Authority who looks after drinking water also testified
                                                                about the danger of this well site. Unfortunately, this is
                                                                not an isolated case. Mike Knapp, the leasing agent for
Slide courtesy of Earth Sciences Department (Hydrology), SUNY   MDS energy, reports an estimated 30 to 40 wells are
Oneonta
                                                                currently planned for installation within the 6,000 acre
                                                                conservation zone.
                        April 7, 2011     THE ARROGANCE OF THE INDUSTRY – FRACKING AND INDIANA COUNTY




What You Can Do

Indiana County Commissioners can rewrite the zoning ordinances for conservation areas, and explicitly prohibit
hydraulic fracturing for natural gas. The threat to Indiana County’s natural areas and water sources includes
conservation areas around Blue Spruce, Hemlock Lake and Pine Ridge Lake.

     1. Write your County Commissioners today, tell them why you think it’s important for them to take immediate
        action to ensure the safety of our water, and prohibit Marcellus Shale drilling in Special Recreation and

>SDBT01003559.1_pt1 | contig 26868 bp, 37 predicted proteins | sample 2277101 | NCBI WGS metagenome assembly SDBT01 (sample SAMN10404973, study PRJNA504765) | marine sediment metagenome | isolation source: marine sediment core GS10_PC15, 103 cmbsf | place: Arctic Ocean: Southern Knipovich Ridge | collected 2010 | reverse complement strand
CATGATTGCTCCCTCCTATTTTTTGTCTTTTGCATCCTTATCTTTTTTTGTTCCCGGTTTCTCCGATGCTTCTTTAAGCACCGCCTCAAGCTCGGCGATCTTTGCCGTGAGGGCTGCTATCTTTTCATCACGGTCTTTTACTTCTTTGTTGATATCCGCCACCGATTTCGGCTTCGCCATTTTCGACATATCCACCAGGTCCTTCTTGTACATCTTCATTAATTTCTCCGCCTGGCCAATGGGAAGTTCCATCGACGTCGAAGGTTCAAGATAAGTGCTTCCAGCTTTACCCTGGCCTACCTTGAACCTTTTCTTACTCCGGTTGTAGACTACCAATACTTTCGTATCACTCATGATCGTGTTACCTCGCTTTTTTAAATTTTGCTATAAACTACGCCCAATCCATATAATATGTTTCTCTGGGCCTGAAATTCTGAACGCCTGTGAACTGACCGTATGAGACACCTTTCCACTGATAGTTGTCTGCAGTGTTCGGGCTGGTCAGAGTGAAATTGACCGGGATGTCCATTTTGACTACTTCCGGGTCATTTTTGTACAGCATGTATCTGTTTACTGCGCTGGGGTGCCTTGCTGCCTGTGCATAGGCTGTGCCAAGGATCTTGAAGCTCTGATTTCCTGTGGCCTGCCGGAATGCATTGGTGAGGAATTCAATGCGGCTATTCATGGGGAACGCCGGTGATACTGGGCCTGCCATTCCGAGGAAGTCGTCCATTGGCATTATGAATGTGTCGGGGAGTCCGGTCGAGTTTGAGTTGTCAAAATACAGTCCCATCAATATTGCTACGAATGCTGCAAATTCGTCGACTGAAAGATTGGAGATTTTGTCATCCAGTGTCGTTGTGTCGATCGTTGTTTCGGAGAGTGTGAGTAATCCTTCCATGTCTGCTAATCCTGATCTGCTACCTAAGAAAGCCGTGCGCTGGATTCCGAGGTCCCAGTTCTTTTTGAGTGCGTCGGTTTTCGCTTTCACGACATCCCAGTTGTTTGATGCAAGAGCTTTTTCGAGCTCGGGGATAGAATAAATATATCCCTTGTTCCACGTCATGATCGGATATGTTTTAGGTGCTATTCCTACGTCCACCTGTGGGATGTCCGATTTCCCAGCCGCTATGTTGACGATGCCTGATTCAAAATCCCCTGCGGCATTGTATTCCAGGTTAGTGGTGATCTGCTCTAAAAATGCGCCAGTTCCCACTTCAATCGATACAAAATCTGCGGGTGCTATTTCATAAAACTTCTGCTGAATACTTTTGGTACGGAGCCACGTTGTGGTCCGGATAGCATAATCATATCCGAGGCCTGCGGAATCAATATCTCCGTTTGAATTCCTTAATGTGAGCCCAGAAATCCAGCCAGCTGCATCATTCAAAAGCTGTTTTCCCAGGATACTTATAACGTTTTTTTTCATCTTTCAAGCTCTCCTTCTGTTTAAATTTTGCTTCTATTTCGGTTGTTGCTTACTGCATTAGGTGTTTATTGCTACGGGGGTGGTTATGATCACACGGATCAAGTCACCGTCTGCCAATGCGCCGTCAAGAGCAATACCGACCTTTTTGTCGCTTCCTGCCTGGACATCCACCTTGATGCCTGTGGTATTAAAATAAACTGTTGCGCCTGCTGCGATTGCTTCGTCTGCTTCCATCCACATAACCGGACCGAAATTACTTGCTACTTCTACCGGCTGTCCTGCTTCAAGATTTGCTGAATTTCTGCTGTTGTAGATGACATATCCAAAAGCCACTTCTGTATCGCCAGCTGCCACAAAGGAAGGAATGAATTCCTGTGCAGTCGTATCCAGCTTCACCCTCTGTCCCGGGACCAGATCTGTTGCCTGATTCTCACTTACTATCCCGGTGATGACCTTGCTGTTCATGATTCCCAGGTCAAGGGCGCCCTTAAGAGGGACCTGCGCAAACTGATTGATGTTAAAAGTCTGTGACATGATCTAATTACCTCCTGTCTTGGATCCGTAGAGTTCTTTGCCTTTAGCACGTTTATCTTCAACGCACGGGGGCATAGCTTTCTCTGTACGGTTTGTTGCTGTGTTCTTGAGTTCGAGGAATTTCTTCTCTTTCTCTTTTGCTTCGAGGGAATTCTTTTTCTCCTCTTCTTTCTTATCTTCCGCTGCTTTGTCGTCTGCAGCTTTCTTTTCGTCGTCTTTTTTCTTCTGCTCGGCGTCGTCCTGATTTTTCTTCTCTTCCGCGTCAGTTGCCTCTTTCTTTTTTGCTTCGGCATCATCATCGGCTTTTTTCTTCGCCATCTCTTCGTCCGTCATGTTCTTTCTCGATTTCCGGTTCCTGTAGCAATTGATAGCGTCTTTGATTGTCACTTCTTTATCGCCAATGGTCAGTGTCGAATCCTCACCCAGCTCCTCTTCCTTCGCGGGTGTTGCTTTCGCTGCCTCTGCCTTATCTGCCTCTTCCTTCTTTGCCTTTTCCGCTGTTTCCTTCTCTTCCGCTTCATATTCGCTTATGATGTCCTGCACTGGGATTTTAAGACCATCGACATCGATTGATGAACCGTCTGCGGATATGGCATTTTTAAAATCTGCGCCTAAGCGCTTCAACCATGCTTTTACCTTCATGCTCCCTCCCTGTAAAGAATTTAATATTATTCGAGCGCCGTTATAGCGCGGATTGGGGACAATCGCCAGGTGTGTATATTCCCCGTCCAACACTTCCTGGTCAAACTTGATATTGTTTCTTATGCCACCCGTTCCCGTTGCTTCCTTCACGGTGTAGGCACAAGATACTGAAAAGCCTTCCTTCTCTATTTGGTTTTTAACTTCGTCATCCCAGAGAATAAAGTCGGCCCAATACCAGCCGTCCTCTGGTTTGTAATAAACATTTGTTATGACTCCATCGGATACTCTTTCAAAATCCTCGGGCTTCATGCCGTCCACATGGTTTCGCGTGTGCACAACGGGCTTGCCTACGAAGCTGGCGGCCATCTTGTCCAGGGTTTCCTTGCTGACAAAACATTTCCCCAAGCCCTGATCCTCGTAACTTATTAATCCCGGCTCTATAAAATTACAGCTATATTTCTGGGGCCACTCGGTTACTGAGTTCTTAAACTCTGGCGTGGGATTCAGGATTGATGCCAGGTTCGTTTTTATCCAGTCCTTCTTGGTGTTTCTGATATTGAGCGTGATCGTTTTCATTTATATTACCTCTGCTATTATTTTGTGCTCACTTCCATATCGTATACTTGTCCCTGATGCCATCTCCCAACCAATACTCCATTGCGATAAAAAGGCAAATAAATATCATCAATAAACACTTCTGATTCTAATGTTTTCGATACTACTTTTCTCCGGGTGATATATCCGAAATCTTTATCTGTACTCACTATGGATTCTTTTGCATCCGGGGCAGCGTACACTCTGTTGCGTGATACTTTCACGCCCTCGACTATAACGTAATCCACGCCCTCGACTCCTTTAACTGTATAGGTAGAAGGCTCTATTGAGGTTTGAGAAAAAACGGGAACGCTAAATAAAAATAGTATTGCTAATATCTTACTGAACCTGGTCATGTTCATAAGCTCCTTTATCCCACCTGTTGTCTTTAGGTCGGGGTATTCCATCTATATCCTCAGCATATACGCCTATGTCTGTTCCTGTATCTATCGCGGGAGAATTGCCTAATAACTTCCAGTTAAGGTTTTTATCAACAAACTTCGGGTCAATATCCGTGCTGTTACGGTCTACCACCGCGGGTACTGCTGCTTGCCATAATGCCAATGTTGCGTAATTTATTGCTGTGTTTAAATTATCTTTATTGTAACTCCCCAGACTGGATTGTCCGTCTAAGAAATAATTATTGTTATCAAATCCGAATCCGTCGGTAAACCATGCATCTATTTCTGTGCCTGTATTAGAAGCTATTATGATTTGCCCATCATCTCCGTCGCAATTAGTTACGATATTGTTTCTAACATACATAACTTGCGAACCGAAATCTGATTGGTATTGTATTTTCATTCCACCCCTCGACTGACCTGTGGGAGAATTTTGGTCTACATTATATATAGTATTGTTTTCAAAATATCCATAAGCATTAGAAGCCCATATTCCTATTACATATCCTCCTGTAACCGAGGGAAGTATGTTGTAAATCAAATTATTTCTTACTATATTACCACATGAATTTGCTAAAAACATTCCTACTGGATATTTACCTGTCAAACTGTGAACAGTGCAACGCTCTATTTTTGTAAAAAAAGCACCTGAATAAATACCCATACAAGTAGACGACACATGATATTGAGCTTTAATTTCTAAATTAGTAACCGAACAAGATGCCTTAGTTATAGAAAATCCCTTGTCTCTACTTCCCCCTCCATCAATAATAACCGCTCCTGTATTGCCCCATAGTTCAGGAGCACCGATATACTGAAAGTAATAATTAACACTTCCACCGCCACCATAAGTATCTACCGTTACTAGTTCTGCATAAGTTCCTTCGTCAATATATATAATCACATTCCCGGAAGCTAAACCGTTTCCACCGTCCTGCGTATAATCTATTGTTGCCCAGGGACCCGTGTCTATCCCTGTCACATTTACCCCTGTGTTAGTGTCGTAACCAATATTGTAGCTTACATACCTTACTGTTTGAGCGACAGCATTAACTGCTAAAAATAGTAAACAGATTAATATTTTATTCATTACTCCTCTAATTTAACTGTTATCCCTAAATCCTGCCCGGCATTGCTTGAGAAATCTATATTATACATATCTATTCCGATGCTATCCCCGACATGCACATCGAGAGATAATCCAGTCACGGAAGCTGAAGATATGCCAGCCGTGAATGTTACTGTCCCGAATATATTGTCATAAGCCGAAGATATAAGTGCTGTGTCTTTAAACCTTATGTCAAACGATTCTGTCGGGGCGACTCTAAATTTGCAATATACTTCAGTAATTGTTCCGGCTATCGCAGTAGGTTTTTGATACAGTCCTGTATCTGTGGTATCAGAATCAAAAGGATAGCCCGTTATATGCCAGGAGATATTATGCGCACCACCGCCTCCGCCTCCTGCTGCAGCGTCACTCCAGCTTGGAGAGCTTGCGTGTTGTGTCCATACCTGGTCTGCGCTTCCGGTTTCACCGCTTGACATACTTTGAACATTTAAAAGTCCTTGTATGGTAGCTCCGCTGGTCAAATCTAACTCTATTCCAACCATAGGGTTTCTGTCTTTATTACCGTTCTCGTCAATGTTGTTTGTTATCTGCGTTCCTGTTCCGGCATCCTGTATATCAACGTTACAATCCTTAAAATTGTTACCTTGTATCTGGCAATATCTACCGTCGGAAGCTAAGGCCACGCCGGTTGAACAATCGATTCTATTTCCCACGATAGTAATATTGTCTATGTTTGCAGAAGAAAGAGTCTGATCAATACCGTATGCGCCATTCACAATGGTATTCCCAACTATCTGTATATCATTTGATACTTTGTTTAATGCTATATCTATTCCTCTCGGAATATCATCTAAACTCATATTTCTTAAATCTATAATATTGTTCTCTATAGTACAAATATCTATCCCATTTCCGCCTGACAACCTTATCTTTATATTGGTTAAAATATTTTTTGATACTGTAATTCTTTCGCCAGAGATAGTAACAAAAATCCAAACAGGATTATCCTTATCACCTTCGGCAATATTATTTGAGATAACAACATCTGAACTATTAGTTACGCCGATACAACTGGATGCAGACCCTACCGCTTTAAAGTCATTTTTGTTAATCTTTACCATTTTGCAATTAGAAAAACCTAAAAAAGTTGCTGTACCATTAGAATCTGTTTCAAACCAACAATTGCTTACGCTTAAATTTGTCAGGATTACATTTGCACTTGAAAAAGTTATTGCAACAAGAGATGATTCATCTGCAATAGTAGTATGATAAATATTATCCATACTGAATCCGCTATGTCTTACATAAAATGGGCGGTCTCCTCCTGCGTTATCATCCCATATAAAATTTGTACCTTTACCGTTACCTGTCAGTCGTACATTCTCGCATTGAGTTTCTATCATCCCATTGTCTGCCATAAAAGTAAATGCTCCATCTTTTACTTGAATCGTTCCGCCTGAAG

Conservation Areas.
     2. Write a Letter to the Editor to the Indiana Gazette telling them the same thing.
     3. Encourage and support your local environmental community organizations, like Friends of Yellow Creek, to take
        an active role in the campaign to protect Yellow Creek, and Indiana County.
     4. On April 13, 10:30am, come to the public hearing of the County Commissioners at the Indiana County
        Courthouse, and support those who will be asking the Commissioners to take immediate action.
     5. Send any research that you’ve come across documenting the potential dangers of hydraulic fracturing to
        g.e.smith@gmail.com.
     6. Send G an email at g.e.smith@gmail.com and ask to be put on the distribution list for Protect Yellow Creek.
        We’re still developing what this looks like, but this way you’ll be plugged in.

Other Resources:

www.marcellusprotest.org

www.marcellus.psu.edu/resources/publications.php

www.fractracker.org/p/resources.html

i
  Indiana Gazette, Zoning Board Urged to Deny permit for drilling at Yellow Creek, March 22, 2011, Sam Kusic
ii
   Votz, Conrad Daniel, Written Testimony Before the Senate Committee on Environment and Public Works and its
Subcommittee on Water and Wildlife, Joint Hearing “Natural Gas Drilling, Public Health and Environmental Impacts”, April 12, 2011
iii Bishop, Ron Ph.D., CHO, Chemical and Biological Risk Assessment for Natural Gas Extraction in New York, March 28, 2011
iv
  New York Times, Gas Drillers Recycle Wastewater, but Risks Remain, March 1, 2011, Ian Urbina
v
   Associated Press, Pa. man, company accused of dumping wastewater, March 17, 2011
vi
   Pittsburgh Post Gazette, State orders drilling halt after 2 wells are polluted in Forest County, April 5, 2011; PA Environment Digest,
Dimock Residents To Share $4.1 Million In DEP Settlement With Cabot Oil; WTAE Pittsburgh, Lawsuit Alleges Clean Water Violations
With Marcellus Waste, March 10, 2011.